Another argument for casting your net widely is that you learn about new and fascinating things that rarely pop up in daily conversation, especially in our cloistered workaday lives. Today by way of a diary entry by Samuel Pepys, the ‘Eikon Basilike’ (full text), the “Royal Portrait”, a purported autobiography by King Charles I published after his regicide following the English Civil War.
I am not so old, as to be weary of life; nor (I hope) so bad, as to be either afraid to die, or ashamed to live: true, I am so afflicted, as might make Me sometime even desire to die; if I did not consider, That it is the greatest glory of a Christians life to die daily, in conquering by a lively faith, and patient hopes of a better life, those partiall and quotidian deaths, which kill us (as it were) by piece-meales, and make us overlive our owne fates; while We are deprived of health, honour, liberty, power, credit, safety, or estate; and those other comforts of dearest relations, which are as the life of our lives.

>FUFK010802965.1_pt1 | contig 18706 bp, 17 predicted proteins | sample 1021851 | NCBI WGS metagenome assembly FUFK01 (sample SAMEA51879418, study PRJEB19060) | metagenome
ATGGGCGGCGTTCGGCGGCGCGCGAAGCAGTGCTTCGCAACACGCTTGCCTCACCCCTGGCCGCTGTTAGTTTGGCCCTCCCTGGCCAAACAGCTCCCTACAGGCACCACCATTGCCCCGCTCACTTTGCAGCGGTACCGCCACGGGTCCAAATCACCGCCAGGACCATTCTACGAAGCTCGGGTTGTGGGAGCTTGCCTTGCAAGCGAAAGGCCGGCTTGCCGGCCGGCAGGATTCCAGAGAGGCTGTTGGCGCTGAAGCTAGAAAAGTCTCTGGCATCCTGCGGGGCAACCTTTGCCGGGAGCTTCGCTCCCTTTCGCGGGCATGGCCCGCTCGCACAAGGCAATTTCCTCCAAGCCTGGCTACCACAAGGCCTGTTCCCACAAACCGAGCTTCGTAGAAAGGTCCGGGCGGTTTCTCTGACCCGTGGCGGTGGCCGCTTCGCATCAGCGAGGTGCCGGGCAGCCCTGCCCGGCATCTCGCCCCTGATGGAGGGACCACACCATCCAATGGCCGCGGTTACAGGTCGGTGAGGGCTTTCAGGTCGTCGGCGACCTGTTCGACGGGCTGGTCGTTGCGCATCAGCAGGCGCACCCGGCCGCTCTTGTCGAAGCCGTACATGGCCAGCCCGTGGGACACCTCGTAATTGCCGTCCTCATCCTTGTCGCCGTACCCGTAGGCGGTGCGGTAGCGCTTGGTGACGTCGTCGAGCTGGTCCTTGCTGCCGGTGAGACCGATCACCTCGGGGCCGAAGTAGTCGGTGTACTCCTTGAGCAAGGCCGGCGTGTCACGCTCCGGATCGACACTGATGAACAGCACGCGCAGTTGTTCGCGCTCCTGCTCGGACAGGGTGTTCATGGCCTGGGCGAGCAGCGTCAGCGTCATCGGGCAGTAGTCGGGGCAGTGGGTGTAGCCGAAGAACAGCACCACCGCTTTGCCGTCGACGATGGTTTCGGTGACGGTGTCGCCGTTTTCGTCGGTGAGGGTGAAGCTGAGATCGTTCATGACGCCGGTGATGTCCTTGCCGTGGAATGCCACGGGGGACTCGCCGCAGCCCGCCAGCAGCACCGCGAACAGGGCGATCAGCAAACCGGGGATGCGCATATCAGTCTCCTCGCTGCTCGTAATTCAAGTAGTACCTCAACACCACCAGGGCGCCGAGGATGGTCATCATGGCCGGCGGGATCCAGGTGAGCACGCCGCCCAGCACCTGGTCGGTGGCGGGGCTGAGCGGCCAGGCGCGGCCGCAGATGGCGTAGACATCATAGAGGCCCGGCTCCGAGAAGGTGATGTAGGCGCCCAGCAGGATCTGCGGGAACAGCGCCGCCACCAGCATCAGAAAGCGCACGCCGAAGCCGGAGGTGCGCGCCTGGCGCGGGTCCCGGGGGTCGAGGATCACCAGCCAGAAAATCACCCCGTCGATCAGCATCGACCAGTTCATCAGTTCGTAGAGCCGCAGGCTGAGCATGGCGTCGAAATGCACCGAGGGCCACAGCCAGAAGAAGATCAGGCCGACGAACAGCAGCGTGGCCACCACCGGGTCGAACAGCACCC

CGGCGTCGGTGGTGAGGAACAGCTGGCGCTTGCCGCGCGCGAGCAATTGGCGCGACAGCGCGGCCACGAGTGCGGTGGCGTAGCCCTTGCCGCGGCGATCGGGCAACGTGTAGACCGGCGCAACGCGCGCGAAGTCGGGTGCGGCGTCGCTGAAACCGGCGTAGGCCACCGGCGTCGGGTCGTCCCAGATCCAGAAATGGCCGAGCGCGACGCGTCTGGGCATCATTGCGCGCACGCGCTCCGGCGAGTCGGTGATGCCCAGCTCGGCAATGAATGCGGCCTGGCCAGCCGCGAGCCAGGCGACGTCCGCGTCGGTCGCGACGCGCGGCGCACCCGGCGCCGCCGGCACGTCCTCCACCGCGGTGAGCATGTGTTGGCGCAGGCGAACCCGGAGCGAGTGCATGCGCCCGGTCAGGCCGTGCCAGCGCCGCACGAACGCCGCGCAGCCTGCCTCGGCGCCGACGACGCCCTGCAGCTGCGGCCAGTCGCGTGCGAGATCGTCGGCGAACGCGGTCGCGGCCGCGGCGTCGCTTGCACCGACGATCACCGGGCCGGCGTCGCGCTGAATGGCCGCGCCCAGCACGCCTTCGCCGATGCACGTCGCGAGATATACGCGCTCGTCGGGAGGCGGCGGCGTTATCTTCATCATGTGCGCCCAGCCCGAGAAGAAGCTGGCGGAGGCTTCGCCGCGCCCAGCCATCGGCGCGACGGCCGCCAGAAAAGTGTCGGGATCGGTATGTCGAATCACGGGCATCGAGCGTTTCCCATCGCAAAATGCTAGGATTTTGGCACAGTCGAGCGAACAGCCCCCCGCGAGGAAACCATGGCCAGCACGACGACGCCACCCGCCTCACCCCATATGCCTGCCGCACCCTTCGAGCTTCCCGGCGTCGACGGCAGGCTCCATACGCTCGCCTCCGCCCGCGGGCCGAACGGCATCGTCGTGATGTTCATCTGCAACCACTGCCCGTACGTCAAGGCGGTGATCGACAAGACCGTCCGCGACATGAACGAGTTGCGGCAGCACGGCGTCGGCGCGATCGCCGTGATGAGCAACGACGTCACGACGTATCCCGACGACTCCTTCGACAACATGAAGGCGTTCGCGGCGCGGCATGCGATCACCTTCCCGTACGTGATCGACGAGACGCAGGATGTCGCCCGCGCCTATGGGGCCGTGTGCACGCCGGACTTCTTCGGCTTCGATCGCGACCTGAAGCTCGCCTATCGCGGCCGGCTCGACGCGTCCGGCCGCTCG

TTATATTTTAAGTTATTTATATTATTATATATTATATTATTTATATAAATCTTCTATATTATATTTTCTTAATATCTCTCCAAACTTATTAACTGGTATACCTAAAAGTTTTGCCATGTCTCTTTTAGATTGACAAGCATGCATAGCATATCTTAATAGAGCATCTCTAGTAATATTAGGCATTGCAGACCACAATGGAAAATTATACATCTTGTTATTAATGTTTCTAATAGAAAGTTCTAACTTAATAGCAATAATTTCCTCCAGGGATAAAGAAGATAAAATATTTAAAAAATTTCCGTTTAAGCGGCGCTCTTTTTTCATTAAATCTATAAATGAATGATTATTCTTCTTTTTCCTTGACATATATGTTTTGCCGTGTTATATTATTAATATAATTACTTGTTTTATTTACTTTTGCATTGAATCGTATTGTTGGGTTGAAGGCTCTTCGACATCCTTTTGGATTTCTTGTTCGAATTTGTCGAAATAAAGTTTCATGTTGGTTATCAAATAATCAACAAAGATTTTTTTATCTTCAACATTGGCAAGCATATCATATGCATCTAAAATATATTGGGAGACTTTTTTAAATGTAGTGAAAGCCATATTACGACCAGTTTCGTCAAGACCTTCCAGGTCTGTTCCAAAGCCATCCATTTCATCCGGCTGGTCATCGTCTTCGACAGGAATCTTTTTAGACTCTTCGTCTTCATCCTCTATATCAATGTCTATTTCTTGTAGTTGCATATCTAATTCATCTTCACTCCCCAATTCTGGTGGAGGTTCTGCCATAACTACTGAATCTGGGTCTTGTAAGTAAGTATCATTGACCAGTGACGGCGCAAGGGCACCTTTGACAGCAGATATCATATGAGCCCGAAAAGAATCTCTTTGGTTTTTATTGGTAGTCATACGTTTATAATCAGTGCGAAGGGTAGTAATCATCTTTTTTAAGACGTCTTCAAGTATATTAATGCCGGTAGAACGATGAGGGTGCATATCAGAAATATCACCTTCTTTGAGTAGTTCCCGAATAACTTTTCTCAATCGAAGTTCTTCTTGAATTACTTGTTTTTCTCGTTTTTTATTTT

Though, as a KING, I think My self to live in nothing temporall so much, as in the love and goodwill of My People; for which, as I have suffered many deaths, so I hope I am not in that point as yet wholly dead: notwithstanding, My Enemies have used all the poyson of falsity and violence of hostility to destroy, first the love and Loyalty, which is in My Subjects; and then all that content of life in Me, which from these I chiefly enjoyed.
Indeed, they have left Me but little of life, and only the husk and shell (as it were) which their further malice and cruelty can take from Me; having bereaved Me of all those worldly comforts, for which life it self seems desirable to men.